68 killed in Sarajevo market bombing in 1994, followed mostly by NATO inaction
At least 7,000 men and boys killed at Srebrenica in July,1995
Only after second market bombing in August, 1995, did world action begin
Analysis: Agreement may be possible in Syria if Russia sees no other good option
On February 5, 1994, shoppers were crowded into the main market square in the Bosnian capital Sarajevo. At the time, the city was under siege by Bosnian Serb forces. Just before noon, a single 120mm artillery shell landed in the square.
Sixty-eight people were killed; more than 200 wounded. Some victims were literally torn apart. For anyone watching the raw footage of that atrocity as it fed into television newsrooms around the world, the horror of the scene was not easily forgotten.
Nearly 20 years later, video from the Syrian town of Houla evokes a similar response – and similar outrage around the world.
But as the people of Sarajevo will testify, outrage doesn’t always translate into action. The war in Bosnia would continue nearly another two years after the market massacre. It would take another artillery barrage against the same market on August 28 1995 – killing 37 – to trigger NATO action. “Operation Deliberate Force” involving 400 planes in more than 3,000 strikes against Bosnian Serb forces, began two days later.
Once that happened, the Bosnian Serbs’ puppet-master, Serbian leader Slobodan Milosevic, was quick to sue for peace. U.S. diplomat Richard Holbrooke, who brokered the peace deal that would end the Bosnian war, later wrote that the bombing’s effectiveness and the invulnerability of NATO air power had rattled Milosevic and Radovan Karadic, president of the Bosnian Serb Republic.
Also contributing to that “tipping point” for NATO and the West: the massacre at the so-called “safe haven” in Srebrenica in July 1995, in which at least 7,000 and possibly more than 8,000 Muslim men and boys were rounded up and murdered by Bosnian Serb forces.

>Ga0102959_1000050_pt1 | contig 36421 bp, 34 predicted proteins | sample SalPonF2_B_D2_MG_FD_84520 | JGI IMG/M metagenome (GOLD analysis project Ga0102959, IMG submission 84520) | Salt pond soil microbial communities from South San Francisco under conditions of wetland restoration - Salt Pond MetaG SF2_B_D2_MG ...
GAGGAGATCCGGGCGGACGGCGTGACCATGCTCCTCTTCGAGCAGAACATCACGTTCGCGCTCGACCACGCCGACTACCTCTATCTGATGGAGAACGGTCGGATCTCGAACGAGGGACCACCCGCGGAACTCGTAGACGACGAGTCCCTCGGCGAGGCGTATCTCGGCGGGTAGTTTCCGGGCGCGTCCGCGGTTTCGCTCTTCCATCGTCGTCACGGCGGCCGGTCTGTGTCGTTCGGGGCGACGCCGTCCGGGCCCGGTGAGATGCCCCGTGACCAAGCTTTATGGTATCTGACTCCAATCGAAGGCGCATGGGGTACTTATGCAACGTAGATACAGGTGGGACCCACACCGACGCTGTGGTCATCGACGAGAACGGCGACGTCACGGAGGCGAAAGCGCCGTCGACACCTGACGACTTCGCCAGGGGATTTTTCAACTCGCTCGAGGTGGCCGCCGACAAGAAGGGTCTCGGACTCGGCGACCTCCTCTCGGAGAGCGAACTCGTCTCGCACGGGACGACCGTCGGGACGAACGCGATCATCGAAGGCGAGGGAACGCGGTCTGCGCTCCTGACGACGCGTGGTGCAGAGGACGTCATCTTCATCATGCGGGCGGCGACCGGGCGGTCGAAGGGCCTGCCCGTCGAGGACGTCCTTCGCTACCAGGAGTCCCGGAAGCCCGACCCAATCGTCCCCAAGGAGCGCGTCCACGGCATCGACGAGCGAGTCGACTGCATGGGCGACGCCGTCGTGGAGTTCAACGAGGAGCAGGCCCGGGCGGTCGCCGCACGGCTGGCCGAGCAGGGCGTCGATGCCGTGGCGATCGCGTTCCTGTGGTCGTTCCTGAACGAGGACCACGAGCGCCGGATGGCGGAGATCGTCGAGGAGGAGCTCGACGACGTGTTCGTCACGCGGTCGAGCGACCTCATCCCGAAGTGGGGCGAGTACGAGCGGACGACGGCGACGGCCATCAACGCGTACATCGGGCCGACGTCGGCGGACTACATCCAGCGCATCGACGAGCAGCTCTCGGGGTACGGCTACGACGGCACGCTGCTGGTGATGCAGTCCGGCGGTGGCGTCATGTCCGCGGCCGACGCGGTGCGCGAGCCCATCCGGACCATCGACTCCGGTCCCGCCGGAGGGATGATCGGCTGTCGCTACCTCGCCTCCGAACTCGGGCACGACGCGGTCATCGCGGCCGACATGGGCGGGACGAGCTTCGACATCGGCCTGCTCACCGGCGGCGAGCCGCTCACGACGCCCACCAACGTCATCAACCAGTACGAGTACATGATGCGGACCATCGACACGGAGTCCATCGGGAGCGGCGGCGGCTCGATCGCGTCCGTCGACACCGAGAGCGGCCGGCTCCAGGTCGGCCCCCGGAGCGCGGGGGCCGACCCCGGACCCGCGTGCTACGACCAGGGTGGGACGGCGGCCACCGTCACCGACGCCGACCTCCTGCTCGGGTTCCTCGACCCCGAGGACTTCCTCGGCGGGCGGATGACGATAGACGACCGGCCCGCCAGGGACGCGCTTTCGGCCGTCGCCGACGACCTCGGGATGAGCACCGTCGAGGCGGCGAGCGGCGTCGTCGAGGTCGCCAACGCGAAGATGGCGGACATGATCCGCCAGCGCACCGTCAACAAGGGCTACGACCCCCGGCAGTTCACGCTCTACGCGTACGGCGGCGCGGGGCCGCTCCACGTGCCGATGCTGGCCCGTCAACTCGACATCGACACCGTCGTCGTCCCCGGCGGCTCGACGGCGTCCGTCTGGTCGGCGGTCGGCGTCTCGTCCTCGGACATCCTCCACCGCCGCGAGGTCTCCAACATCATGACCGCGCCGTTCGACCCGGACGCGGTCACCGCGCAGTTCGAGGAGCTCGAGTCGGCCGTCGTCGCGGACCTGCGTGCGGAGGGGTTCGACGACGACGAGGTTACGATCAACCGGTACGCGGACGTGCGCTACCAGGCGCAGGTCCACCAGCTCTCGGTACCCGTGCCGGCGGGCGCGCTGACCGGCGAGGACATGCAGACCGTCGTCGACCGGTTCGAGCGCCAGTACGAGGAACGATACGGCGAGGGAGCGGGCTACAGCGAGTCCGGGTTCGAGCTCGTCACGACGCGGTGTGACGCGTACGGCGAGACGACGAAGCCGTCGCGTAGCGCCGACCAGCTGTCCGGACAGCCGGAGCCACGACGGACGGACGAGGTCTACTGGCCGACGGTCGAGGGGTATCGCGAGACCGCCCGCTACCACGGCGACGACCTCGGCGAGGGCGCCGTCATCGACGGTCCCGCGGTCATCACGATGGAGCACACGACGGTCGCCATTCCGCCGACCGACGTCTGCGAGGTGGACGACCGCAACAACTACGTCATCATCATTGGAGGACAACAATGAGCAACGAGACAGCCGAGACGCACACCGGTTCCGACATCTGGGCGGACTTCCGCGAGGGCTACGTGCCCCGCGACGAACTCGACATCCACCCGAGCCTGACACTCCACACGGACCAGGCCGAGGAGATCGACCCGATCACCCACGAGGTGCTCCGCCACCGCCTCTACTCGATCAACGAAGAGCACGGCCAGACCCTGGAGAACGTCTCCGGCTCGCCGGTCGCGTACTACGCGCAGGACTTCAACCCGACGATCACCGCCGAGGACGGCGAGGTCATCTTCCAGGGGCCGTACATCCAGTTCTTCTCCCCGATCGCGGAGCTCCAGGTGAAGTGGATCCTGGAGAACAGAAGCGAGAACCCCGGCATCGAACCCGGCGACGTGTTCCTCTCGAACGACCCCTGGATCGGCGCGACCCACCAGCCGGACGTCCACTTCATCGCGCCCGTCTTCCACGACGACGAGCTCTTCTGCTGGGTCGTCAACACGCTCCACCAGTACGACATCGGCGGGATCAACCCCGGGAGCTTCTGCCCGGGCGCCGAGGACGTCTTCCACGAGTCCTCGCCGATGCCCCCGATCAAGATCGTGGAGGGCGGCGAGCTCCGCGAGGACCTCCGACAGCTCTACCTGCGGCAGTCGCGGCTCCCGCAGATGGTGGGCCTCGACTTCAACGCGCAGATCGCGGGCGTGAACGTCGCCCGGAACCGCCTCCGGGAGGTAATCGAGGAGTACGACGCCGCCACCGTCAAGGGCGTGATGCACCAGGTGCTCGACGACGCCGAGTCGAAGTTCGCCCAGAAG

In some ways (if not in scale), the massacre near Houla last Friday resembles more what happened in Srebrenica than the Sarajevo market attack. It transpires that many of the victims in Syria were killed not by artillery shells but were summarily executed, and that many were children.
“At this point it looks like entire families were shot in their houses,” said the spokesman for the U.N. Commissioner for Human Rights Tuesday.
Like the lightly-armed Dutch contingent of U.N. peacekeepers in Srebrenica, brushed aside by Bosnian Serb forces commanded by General Ratko Mladic, the 300 U.N. monitors in Syria have no power to influence events – just to observe and report them.
Despite the anger over Houla and the diplomatic expulsions, most observers do not expect anything like “Operation Deliberate Force” to be applied to remove Syrian President Bashar al-Assad or change his behavior.
That’s in part because the international “community” remains bitterly divided on the way forward. Russia still seethes over the way it was “hoodwinked” last year into agreeing at the U.N. on humanitarian intervention in Libya, only to see NATO’s “Operation Unified Protector” morph into regime change.
Al-Assad is Moscow’s last ally (and largest weapons client) in the Middle East. Slobodan Milosevic in Serbia was just about the Russians’ last European ally in the 1990s. Then Sergei Lavrov was Russia’s ambassador to the United Nations; now he is Russia’s foreign minister. Then, as now, Moscow saw an international conspiracy (led by NATO) against its interests.
One Russian defense official suggested after the second Sarajevo attack in 1995 that it was the work of NATO special forces. No surprise perhaps that a commentary in Pravda Tuesday concluded about the Houla attack: “The only question remains: Was this massacre committed by the so-called FSA (Free Syrian Army) or by the British and American special forces reportedly already inside the country?”